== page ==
Think back to elementary school. Do you remember your teacher telling you that it’s wrong to start a sentence with a conjunction like ‘and’ or ‘but?’ Well I have some shocking news for you:  your teacher was a liar.

There’s actually nothing grammatically incorrect about beginning a sentence with a conjunction. But the reason elementary school teachers tell you this is because little kids, if allowed to do this, would begin 90% of their sentence with ‘and’ or ‘but.’ So teachers just take a hard line to prevent kids from writing poorly (and I can respect that).

Sadly, we struggle to grow out of these inclinations.

While as adults, we don’t usually begin every sentence with a conjunction, we do abuse other stylistic choices. My (least) favorite is the use of the semi-colon. It would seem that once a college student properly learns how to use one, they feel the need to start writing ridiculously lengthy and elaborate sentences. The semi-colon has its place, but not in every other sentence.

3. The Use of Made-Up Words

I must admit, I have been guilty of this one. But I  learned my lesson.

My sophomore year of college I used the word ‘thusly’ in a paper and received feedback saying to avoid this word. Naturally, I was offended and chose to look up the word’s etymology. Turns out it was invented a couple of centuries ago by ignorant people trying to sound smart. Ouch.

Probably my least favorite “word” in this category is ‘irregardless.’ It’s not a word! It’s a double negative! The way it’s used is a contradiction to the word itself! It’s disgusting.

2. The Acceptance of Made-Up Words

Following in the footsteps of the previous item on this list, this one is perhaps even more offensive. While it would be easy to blame the ignorance of the masses (see the previous item) for allowing made-up words to become popular, this one falls squarely on the weighty shoulders of Merriam and Webster.

No one made them put ‘irregardless’ in the dictionary. But they did anyway.

You are responsible for maintaining the integrity of the English language (here in America at least)! Allowing these type of words to find a home in your great tome has nothing but further ignorance! This type of acceptance is intolerable.

1. The Most Misquoted Phrase on the Planet

The phrase, as it is often spoken, is “I could care less.”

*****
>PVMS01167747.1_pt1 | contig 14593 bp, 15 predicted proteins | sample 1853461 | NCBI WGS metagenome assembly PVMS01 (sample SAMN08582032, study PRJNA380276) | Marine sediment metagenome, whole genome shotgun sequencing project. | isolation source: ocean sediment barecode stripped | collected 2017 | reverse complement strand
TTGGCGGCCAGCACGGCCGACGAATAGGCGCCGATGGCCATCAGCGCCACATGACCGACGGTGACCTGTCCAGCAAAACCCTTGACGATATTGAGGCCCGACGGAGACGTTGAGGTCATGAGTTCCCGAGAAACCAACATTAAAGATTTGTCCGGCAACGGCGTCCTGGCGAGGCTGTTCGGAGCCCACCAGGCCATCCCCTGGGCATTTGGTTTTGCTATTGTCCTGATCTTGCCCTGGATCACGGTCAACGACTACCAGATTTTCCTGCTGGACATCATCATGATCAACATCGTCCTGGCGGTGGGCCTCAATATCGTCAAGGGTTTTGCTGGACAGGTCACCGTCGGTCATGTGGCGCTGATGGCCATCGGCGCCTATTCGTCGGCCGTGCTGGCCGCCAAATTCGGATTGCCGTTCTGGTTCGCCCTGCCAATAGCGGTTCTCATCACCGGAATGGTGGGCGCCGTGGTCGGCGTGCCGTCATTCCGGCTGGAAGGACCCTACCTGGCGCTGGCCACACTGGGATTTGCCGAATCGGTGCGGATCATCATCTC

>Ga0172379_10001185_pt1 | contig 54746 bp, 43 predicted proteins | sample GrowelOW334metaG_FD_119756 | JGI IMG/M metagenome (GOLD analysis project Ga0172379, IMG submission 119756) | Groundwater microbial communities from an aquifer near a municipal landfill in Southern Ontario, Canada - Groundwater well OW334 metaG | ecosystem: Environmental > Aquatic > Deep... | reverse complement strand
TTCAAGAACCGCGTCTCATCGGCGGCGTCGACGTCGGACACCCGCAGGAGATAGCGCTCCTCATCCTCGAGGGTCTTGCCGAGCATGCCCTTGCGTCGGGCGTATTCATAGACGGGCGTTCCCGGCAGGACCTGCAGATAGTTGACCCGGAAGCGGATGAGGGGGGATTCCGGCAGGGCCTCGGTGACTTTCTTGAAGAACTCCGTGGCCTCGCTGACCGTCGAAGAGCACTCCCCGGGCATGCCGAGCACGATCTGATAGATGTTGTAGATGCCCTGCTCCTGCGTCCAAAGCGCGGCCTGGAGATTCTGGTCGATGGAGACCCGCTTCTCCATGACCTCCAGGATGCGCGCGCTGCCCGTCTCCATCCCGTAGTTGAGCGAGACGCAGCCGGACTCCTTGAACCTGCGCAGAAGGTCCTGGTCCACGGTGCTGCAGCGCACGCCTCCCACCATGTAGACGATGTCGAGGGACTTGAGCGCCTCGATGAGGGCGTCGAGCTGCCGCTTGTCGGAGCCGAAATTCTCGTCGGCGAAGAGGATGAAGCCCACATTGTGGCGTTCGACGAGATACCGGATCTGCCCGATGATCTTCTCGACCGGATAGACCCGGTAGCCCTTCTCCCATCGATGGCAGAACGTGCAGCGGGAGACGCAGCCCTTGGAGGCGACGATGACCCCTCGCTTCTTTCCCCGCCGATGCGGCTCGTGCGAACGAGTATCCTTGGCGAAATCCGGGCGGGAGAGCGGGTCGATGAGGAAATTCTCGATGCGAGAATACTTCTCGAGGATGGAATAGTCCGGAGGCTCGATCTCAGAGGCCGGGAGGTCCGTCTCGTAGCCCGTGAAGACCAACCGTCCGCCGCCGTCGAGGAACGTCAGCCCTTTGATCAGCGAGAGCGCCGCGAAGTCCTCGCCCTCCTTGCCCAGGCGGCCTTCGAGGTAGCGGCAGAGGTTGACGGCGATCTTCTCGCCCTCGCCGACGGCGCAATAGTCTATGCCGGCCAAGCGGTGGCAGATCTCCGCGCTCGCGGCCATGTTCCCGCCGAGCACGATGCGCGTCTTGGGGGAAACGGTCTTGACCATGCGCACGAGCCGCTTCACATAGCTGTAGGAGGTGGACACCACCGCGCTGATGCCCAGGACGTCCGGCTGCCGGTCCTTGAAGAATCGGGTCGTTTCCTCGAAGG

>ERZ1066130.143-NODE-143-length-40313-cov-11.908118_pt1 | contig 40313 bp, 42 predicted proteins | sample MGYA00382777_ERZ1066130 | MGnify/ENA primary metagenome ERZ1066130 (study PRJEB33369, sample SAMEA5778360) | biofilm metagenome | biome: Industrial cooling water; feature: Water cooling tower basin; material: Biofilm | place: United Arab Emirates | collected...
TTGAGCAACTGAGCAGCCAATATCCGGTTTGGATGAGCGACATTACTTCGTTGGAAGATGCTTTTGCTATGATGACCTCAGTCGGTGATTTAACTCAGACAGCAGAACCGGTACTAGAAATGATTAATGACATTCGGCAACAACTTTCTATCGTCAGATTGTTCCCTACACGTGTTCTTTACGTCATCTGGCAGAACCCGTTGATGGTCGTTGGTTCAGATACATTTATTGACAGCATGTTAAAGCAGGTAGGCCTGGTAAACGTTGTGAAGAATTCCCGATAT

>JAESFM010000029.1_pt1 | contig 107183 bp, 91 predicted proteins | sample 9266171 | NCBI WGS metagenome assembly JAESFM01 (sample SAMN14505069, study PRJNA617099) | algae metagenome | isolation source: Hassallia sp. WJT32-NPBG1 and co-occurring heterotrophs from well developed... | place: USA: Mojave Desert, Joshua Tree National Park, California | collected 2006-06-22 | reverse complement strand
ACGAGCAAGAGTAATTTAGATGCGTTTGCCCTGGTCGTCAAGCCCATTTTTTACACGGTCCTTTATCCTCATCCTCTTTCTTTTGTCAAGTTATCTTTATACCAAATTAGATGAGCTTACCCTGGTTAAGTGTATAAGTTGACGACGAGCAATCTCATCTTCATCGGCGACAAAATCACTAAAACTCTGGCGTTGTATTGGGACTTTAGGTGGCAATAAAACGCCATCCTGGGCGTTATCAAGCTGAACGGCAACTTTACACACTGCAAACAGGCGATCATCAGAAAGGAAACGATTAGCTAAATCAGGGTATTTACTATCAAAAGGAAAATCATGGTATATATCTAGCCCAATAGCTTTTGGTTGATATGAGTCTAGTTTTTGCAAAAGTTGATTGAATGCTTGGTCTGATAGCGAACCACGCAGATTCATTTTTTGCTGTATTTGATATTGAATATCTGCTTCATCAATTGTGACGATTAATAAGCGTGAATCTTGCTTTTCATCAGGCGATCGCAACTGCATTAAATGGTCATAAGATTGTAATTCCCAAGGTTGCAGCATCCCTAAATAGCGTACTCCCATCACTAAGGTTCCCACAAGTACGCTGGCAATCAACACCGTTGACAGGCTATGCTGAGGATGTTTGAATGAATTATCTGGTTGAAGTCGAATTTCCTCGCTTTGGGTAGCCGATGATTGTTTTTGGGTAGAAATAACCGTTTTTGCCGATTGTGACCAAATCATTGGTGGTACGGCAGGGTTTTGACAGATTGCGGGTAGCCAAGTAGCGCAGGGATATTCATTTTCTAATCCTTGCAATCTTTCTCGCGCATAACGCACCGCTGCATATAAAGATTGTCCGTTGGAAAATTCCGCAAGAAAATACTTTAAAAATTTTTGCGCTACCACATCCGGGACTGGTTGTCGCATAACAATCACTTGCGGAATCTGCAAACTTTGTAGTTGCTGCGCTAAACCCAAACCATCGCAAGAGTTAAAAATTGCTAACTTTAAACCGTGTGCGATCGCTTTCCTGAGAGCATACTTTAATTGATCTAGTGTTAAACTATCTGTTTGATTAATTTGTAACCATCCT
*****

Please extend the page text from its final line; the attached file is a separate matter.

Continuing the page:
Don’t you see the problem there?

The point of this phrase is to indicate that you don’t care about something at all. Therefore, the correct phrasing should be “I couldn’t care less.” By saying it the proper way, you indicate that you care so little about whatever the individual you’re speaking with just said, it’s not possible for you to care any less.

By saying it “I could care less,” you imply that you do, in fact, care about it. We don’t know how much because it’s ambiguous (furthering the ridiculousness of that phrasing), but you do it care about it somewhat. You’re not even implying what you intended.

It drives me crazy because I think 9 out of 10 people say it wrong.

Anyway, feel free to post your biggest grammatical pet peeves in the comments section (no need to create an account to comment). Also, come back tomorrow to vote in a poll that will preview the topic of next week’s posts.

Bidding Farewell to The Office

Wow, it’s been a while since I last posted. I suppose I’ll make mention that it’s my intention to post about twice a week, but I don’t have specific days in mind. It’ll be whenever I have time/something to say. So this is post No. 1 this week.

On to the meat!

There are two things that should be acknowledged right off the bat.

First, this post is about the mockumentary television program known as The Office…the American version (as an aside, I find British humour to be rather distasteful, more annoying than funny in most cases [‘Merica!!!]).

Second, I realize this show ended roughly eight months ago. But before you rush to judgment, let me explain.